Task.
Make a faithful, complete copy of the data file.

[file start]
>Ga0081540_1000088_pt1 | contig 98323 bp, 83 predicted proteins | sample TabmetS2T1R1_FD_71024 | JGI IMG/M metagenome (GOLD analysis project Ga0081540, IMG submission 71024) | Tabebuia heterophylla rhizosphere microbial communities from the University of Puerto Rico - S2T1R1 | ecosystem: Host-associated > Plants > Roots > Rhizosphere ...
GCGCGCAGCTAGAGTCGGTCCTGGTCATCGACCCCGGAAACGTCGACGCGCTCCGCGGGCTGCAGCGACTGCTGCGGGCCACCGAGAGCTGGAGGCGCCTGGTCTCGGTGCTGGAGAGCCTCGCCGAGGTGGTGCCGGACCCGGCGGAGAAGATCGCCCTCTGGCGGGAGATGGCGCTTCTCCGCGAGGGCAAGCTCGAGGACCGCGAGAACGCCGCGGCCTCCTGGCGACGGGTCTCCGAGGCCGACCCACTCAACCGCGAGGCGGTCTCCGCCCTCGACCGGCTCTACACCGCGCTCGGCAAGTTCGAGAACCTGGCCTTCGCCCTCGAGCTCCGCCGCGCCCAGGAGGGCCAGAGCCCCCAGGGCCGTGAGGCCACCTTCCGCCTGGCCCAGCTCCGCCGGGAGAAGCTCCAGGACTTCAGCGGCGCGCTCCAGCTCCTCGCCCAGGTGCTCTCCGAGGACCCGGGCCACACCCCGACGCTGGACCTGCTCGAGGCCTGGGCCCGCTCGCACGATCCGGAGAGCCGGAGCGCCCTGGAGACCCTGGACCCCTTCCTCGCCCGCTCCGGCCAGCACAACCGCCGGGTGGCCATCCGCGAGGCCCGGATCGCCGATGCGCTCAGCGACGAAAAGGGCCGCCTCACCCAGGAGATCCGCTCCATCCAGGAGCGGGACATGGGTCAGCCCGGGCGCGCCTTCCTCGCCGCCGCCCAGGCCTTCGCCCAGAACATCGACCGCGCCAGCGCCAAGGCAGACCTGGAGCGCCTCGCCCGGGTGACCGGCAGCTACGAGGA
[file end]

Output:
>Ga0081540_1000088_pt1 | contig 98323 bp, 83 predicted proteins | sample TabmetS2T1R1_FD_71024 | JGI IMG/M metagenome (GOLD analysis project Ga0081540, IMG submission 71024) | Tabebuia heterophylla rhizosphere microbial communities from the University of Puerto Rico - S2T1R1 | ecosystem: Host-associated > Plants > Roots > Rhizosphere ...
GCGCGCAGCTAGAGTCGGTCCTGGTCATCGACCCCGGAAACGTCGACGCGCTCCGCGGGCTGCAGCGACTGCTGCGGGCCACCGAGAGCTGGAGGCGCCTGGTCTCGGTGCTGGAGAGCCTCGCCGAGGTGGTGCCGGACCCGGCGGAGAAGATCGCCCTCTGGCGGGAGATGGCGCTTCTCCGCGAGGGCAAGCTCGAGGACCGCGAGAACGCCGCGGCCTCCTGGCGACGGGTCTCCGAGGCCGACCCACTCAACCGCGAGGCGGTCTCCGCCCTCGACCGGCTCTACACCGCGCTCGGCAAGTTCGAGAACCTGGCCTTCGCCCTCGAGCTCCGCCGCGCCCAGGAGGGCCAGAGCCCCCAGGGCCGTGAGGCCACCTTCCGCCTGGCCCAGCTCCGCCGGGAGAAGCTCCAGGACTTCAGCGGCGCGCTCCAGCTCCTCGCCCAGGTGCTCTCCGAGGACCCGGGCCACACCCCGACGCTGGACCTGCTCGAGGCCTGGGCCCGCTCGCACGATCCGGAGAGCCGGAGCGCCCTGGAGACCCTGGACCCCTTCCTCGCCCGCTCCGGCCAGCACAACCGCCGGGTGGCCATCCGCGAGGCCCGGATCGCCGATGCGCTCAGCGACGAAAAGGGCCGCCTCACCCAGGAGATCCGCTCCATCCAGGAGCGGGACATGGGTCAGCCCGGGCGCGCCTTCCTCGCCGCCGCCCAGGCCTTCGCCCAGAACATCGACCGCGCCAGCGCCAAGGCAGACCTGGAGCGCCTCGCCCGGGTGACCGGCAGCTACGAGGA